In this article, we explain the main phases of the software development process. If you are considering building a custom software project and need a better understanding of what that process looks like, check out the software development roadmap here:
Now that you have a visual, let’s talk about what each of these stops on our software development roadmap means. Read on to get a better understand of the software development process from start to finish.
Discovery & Requirements
Discovery is an information-gathering process that digs deep into the details of what is important to a client’s business, target audience, and industry. The discovery process will differ from project to project, but the results are the same: invaluable information. The more information you gather, interpret and comprehend, the more prepared you will be to begin your custom software project.
When the discovery phase is over, you should be left with a list of requirements that allow you to step back and look at the project from the outside in and determine whether the benefits outweigh the cost and if you’re able to get what you want from the software you’re proposing.
In the design phase, the requirements will be broken down further to be able to forecast the project’s timeline and estimate the level of effort and amount of resources needed.
During this phase, you’ll also want to identify any specific designs and workflows for the application. You may want to design specific pages and provide more details of what will be created. If the application will be data driven, you will want to discuss what database(s) will be used and create a data model. You also want to identify what tools and software will be used to create the application. Once the design phase is complete, the development can begin.
The largest amount of time in software development is spent coding the application. Once the system is designed and the technical foundation is decided, development can start.
The development efforts are typically broken down into sprints. At the end of each sprint, the client is able to view their growing software and give feedback to the developers. A good software firm will keep the client engaged in the entire development process, to make sure they are getting exactly what they want.t, avoiding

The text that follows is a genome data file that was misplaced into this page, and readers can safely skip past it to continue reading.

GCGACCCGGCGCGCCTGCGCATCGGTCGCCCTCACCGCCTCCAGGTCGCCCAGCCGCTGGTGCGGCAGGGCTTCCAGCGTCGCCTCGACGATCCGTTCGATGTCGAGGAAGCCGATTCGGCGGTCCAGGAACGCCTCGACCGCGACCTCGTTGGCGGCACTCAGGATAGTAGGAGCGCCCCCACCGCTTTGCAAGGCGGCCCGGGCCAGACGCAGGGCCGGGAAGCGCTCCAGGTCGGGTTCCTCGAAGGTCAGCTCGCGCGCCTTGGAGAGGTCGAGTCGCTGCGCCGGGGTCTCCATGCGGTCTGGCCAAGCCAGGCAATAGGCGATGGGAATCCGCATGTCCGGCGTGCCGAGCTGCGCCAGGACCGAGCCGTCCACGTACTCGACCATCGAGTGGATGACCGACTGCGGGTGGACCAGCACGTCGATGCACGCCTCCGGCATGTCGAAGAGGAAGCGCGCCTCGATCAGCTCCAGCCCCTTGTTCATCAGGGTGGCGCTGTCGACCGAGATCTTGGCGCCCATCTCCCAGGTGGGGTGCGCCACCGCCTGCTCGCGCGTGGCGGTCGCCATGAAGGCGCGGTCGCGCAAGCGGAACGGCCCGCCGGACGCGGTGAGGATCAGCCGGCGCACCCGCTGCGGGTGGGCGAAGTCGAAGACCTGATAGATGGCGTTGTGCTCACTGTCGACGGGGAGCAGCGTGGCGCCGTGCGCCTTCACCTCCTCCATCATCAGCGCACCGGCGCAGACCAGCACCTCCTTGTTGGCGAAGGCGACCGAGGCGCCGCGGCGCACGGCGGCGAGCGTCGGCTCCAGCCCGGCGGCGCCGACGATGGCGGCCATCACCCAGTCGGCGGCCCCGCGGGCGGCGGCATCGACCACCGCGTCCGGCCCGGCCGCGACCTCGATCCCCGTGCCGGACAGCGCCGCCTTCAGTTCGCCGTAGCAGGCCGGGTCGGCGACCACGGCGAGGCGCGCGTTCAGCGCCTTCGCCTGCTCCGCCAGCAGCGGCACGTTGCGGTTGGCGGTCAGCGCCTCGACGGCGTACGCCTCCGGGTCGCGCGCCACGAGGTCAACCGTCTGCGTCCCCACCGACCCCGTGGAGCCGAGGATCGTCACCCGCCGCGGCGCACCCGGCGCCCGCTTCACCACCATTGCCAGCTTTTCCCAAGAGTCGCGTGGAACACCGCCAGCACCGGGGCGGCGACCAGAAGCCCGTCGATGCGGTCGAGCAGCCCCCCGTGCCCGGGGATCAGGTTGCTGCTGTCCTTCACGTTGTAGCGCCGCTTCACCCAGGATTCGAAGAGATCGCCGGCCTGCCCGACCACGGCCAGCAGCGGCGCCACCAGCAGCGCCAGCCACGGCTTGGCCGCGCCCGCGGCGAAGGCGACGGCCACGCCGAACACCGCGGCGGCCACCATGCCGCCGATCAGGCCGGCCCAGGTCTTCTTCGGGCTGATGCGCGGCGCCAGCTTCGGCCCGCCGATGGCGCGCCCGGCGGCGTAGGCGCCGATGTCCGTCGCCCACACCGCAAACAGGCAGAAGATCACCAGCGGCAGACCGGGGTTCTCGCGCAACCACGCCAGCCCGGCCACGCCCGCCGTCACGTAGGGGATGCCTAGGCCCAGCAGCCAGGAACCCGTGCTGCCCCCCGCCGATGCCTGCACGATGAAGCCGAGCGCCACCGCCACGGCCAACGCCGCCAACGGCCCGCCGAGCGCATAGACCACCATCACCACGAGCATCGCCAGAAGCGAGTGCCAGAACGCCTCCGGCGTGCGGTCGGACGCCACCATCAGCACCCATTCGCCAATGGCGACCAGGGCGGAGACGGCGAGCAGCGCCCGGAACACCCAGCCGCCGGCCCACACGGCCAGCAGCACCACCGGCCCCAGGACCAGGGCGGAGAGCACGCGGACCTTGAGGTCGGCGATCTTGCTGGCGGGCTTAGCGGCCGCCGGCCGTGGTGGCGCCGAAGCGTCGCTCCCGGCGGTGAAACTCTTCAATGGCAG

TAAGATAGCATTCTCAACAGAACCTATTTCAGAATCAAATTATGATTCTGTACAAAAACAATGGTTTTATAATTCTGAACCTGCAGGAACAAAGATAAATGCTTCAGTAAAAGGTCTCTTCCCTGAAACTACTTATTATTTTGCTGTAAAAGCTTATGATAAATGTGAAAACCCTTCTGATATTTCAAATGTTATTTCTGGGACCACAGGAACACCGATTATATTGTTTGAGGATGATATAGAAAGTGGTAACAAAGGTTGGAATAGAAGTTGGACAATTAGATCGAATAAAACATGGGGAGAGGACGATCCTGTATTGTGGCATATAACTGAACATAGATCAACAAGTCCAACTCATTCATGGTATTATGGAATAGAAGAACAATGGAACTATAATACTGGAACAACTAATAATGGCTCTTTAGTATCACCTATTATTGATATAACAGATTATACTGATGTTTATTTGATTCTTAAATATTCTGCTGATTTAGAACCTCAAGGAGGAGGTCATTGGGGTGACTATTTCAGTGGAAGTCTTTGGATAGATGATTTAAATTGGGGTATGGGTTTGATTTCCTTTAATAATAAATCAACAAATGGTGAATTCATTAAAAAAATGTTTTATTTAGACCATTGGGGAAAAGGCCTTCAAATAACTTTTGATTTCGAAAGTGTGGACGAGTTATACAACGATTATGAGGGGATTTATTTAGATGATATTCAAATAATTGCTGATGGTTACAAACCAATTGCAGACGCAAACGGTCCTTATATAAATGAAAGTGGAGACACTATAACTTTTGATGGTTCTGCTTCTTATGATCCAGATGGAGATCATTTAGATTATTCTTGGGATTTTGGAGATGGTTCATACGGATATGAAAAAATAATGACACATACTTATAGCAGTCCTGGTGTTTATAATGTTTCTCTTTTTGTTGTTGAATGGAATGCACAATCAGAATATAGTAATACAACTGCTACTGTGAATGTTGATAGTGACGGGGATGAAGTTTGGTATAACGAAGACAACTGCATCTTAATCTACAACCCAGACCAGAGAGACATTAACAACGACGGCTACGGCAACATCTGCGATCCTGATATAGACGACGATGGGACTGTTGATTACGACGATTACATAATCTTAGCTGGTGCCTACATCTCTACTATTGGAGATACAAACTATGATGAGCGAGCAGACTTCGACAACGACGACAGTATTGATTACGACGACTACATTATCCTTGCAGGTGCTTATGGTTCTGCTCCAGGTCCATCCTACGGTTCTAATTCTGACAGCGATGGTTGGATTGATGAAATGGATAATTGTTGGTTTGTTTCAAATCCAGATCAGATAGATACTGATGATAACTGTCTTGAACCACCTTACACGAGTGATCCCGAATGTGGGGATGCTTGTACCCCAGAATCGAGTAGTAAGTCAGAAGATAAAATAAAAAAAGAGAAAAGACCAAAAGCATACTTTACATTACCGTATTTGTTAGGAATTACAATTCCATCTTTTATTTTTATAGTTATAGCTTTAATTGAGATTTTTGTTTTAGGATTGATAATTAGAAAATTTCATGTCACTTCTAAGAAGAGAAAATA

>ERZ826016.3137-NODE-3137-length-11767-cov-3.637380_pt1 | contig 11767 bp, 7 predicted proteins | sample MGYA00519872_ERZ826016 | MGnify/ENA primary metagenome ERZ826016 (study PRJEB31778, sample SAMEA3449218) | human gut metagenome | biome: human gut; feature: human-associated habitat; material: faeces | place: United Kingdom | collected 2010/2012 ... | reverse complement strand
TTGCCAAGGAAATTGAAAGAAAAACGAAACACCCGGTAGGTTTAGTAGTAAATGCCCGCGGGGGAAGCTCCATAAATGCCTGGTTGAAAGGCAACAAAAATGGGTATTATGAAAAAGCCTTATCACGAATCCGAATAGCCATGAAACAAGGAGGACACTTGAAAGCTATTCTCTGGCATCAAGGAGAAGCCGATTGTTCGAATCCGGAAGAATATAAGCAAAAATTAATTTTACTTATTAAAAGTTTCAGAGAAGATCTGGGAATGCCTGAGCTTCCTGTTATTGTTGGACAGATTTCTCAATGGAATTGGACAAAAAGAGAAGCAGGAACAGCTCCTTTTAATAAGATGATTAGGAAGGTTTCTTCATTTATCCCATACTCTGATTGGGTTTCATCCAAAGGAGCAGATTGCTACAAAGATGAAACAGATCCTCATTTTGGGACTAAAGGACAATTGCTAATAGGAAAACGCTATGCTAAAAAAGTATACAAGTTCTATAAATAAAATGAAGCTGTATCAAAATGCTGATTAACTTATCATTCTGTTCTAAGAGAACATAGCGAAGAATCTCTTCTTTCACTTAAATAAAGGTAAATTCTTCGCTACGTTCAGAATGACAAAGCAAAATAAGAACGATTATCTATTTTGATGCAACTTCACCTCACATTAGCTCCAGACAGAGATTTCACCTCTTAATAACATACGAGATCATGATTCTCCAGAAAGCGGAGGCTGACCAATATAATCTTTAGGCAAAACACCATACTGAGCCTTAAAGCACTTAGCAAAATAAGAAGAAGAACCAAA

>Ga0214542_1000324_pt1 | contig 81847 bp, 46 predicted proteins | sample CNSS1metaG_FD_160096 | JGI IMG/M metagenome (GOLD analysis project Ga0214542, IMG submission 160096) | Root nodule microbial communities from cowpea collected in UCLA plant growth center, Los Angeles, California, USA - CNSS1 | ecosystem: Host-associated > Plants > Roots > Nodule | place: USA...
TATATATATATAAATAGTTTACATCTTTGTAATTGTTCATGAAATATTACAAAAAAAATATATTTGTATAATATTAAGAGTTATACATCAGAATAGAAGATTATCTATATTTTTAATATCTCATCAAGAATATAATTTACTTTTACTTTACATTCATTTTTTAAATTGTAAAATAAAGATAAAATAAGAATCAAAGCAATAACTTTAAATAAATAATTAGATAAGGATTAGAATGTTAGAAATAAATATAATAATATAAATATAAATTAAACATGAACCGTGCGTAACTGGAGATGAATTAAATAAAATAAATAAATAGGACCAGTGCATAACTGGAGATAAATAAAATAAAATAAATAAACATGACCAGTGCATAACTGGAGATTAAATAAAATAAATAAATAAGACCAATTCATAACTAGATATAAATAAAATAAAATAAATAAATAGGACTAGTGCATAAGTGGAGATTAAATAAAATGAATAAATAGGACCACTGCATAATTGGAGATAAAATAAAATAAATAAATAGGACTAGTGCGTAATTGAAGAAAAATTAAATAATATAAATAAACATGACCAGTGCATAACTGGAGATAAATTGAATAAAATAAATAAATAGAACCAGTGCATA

Depending on your project, there is a variety of testing that could and should be used. All projects should undergo end-to-end testing and user acceptance testing. End to end testing is using all the features and functions of a system as a user would. During development, features are tested in isolation but not as a unified whole. Once all of the software is developed, an end-to-end test exercises the system holistically and allows the tester to compare what was built to the original specifications and any changes in design made along the way.
A user acceptance test (UAT) is a period of time where the client uses the system and signs off on the development. Consider it like a final walkthrough of the software.
Once all of these phases are complete, the client will be ready to launch their new software. If this is brand new software, it can be deployed all at once. If this is a feature update, just deploy the specific changes made to the software.
Now, sit back and enjoy your new software. If you’ve followed a version of this software development process and you’ve partnered with a supportive, talented software firm, you’re likely going to see your business objectives achieved with your new software.